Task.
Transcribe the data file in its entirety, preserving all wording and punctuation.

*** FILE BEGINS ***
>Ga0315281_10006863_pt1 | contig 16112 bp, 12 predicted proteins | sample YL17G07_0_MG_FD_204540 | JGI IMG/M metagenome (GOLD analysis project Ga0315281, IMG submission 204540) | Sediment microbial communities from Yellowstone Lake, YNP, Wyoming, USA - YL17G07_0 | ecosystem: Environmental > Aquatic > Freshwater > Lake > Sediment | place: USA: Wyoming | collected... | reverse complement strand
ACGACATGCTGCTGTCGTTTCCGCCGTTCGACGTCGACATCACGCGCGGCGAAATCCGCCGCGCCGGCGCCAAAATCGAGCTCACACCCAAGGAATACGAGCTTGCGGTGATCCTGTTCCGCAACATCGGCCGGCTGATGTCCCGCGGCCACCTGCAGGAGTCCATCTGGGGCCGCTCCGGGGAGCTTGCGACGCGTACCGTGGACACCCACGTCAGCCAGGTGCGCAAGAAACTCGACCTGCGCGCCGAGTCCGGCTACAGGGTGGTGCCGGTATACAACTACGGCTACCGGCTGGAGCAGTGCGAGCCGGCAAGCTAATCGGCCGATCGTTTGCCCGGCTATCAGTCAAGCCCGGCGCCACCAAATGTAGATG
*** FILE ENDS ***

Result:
>Ga0315281_10006863_pt1 | contig 16112 bp, 12 predicted proteins | sample YL17G07_0_MG_FD_204540 | JGI IMG/M metagenome (GOLD analysis project Ga0315281, IMG submission 204540) | Sediment microbial communities from Yellowstone Lake, YNP, Wyoming, USA - YL17G07_0 | ecosystem: Environmental > Aquatic > Freshwater > Lake > Sediment | place: USA: Wyoming | collected... | reverse complement strand
ACGACATGCTGCTGTCGTTTCCGCCGTTCGACGTCGACATCACGCGCGGCGAAATCCGCCGCGCCGGCGCCAAAATCGAGCTCACACCCAAGGAATACGAGCTTGCGGTGATCCTGTTCCGCAACATCGGCCGGCTGATGTCCCGCGGCCACCTGCAGGAGTCCATCTGGGGCCGCTCCGGGGAGCTTGCGACGCGTACCGTGGACACCCACGTCAGCCAGGTGCGCAAGAAACTCGACCTGCGCGCCGAGTCCGGCTACAGGGTGGTGCCGGTATACAACTACGGCTACCGGCTGGAGCAGTGCGAGCCGGCAAGCTAATCGGCCGATCGTTTGCCCGGCTATCAGTCAAGCCCGGCGCCACCAAATGTAGATG